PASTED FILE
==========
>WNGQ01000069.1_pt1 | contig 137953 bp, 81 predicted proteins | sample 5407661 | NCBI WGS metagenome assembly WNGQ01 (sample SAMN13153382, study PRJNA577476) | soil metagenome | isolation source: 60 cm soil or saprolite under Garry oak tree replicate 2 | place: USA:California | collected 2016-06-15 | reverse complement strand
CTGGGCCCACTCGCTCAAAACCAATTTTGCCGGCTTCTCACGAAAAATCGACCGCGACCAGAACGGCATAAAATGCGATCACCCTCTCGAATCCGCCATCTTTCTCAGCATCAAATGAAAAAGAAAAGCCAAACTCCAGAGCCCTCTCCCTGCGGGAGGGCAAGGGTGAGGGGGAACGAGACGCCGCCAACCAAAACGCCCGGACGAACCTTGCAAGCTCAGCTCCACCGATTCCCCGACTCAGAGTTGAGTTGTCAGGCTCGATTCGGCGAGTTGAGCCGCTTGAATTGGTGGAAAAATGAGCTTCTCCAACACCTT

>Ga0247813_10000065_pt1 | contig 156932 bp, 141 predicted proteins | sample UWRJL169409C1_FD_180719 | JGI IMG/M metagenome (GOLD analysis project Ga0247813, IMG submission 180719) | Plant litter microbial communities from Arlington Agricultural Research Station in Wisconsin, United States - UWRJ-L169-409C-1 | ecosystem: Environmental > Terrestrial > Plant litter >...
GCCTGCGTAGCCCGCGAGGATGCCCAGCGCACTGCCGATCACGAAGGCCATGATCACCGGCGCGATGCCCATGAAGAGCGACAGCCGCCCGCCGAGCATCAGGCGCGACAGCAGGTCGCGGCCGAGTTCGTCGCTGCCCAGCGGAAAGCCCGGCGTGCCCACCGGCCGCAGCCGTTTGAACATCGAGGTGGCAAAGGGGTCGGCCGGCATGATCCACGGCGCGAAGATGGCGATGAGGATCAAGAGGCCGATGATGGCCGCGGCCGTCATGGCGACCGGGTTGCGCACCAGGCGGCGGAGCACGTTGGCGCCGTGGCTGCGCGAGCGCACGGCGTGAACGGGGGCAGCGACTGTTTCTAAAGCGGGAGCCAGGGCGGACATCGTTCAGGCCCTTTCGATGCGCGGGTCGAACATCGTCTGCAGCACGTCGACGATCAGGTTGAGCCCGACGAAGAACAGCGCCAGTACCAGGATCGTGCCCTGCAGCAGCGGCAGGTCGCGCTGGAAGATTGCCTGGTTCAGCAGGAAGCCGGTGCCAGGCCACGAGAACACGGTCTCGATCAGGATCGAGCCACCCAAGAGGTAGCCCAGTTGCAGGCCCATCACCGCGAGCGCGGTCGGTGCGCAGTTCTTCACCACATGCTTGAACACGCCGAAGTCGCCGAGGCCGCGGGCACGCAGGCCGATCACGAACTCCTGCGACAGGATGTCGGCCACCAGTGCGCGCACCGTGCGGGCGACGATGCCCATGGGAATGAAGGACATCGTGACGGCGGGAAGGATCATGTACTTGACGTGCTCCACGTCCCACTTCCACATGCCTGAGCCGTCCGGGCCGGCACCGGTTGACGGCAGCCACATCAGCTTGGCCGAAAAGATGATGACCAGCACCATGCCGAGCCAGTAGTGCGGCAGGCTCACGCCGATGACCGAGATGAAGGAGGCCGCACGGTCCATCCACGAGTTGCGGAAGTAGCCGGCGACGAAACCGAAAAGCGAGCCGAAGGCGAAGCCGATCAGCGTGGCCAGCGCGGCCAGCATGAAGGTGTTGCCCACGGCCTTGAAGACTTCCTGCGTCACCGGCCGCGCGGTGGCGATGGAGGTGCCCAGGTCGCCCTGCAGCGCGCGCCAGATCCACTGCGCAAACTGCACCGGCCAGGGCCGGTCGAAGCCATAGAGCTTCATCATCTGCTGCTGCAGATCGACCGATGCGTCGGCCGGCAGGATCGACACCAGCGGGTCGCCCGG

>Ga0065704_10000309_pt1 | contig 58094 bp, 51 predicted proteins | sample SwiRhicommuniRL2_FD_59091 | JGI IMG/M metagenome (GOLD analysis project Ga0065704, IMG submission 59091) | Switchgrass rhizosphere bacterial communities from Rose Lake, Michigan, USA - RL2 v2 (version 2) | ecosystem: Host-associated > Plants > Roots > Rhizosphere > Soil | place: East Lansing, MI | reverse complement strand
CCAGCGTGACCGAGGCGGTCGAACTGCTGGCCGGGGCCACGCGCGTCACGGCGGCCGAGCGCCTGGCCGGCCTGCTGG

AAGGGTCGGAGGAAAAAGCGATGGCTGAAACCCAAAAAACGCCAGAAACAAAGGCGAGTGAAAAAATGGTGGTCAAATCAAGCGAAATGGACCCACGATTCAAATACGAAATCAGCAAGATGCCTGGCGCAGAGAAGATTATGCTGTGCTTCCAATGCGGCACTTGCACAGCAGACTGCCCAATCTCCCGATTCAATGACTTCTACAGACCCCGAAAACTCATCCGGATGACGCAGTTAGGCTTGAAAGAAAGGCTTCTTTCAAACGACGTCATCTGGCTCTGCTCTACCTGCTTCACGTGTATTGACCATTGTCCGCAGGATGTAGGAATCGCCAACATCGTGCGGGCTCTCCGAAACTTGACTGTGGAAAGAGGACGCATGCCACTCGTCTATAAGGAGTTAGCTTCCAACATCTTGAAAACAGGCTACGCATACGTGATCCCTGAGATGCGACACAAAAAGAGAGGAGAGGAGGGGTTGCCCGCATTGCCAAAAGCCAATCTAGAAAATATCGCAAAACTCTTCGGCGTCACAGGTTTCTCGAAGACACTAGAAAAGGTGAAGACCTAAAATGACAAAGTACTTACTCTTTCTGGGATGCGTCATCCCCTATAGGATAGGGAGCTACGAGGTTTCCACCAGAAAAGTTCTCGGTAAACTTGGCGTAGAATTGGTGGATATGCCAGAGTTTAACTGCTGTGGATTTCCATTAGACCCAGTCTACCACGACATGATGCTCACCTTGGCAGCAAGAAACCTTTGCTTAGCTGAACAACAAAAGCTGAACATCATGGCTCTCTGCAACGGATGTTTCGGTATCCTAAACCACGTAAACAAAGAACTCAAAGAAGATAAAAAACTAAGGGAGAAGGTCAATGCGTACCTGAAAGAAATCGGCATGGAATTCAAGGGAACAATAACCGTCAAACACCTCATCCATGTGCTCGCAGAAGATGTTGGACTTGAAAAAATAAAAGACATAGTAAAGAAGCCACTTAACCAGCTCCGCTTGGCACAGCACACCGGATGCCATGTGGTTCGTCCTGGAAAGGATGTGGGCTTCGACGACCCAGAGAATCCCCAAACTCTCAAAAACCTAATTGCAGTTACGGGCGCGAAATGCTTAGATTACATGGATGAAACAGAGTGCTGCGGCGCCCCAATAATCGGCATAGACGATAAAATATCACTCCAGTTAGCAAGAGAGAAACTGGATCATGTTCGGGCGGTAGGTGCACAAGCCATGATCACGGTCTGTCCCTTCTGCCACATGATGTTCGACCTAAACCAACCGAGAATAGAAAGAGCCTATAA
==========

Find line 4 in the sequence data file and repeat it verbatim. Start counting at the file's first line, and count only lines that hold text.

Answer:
GCCTGCGTAGCCCGCGAGGATGCCCAGCGCACTGCCGATCACGAAGGCCATGATCACCGGCGCGATGCCCATGAAGAGCGACAGCCGCCCGCCGAGCATCAGGCGCGACAGCAGGTCGCGGCCGAGTTCGTCGCTGCCCAGCGGAAAGCCCGGCGTGCCCACCGGCCGCAGCCGTTTGAACATCGAGGTGGCAAAGGGGTCGGCCGGCATGATCCACGGCGCGAAGATGGCGATGAGGATCAAGAGGCCGATGATGGCCGCGGCCGTCATGGCGACCGGGTTGCGCACCAGGCGGCGGAGCACGTTGGCGCCGTGGCTGCGCGAGCGCACGGCGTGAACGGGGGCAGCGACTGTTTCTAAAGCGGGAGCCAGGGCGGACATCGTTCAGGCCCTTTCGATGCGCGGGTCGAACATCGTCTGCAGCACGTCGACGATCAGGTTGAGCCCGACGAAGAACAGCGCCAGTACCAGGATCGTGCCCTGCAGCAGCGGCAGGTCGCGCTGGAAGATTGCCTGGTTCAGCAGGAAGCCGGTGCCAGGCCACGAGAACACGGTCTCGATCAGGATCGAGCCACCCAAGAGGTAGCCCAGTTGCAGGCCCATCACCGCGAGCGCGGTCGGTGCGCAGTTCTTCACCACATGCTTGAACACGCCGAAGTCGCCGAGGCCGCGGGCACGCAGGCCGATCACGAACTCCTGCGACAGGATGTCGGCCACCAGTGCGCGCACCGTGCGGGCGACGATGCCCATGGGAATGAAGGACATCGTGACGGCGGGAAGGATCATGTACTTGACGTGCTCCACGTCCCACTTCCACATGCCTGAGCCGTCCGGGCCGGCACCGGTTGACGGCAGCCACATCAGCTTGGCCGAAAAGATGATGACCAGCACCATGCCGAGCCAGTAGTGCGGCAGGCTCACGCCGATGACCGAGATGAAGGAGGCCGCACGGTCCATCCACGAGTTGCGGAAGTAGCCGGCGACGAAACCGAAAAGCGAGCCGAAGGCGAAGCCGATCAGCGTGGCCAGCGCGGCCAGCATGAAGGTGTTGCCCACGGCCTTGAAGACTTCCTGCGTCACCGGCCGCGCGGTGGCGATGGAGGTGCCCAGGTCGCCCTGCAGCGCGCGCCAGATCCACTGCGCAAACTGCACCGGCCAGGGCCGGTCGAAGCCATAGAGCTTCATCATCTGCTGCTGCAGATCGACCGATGCGTCGGCCGGCAGGATCGACACCAGCGGGTCGCCCGG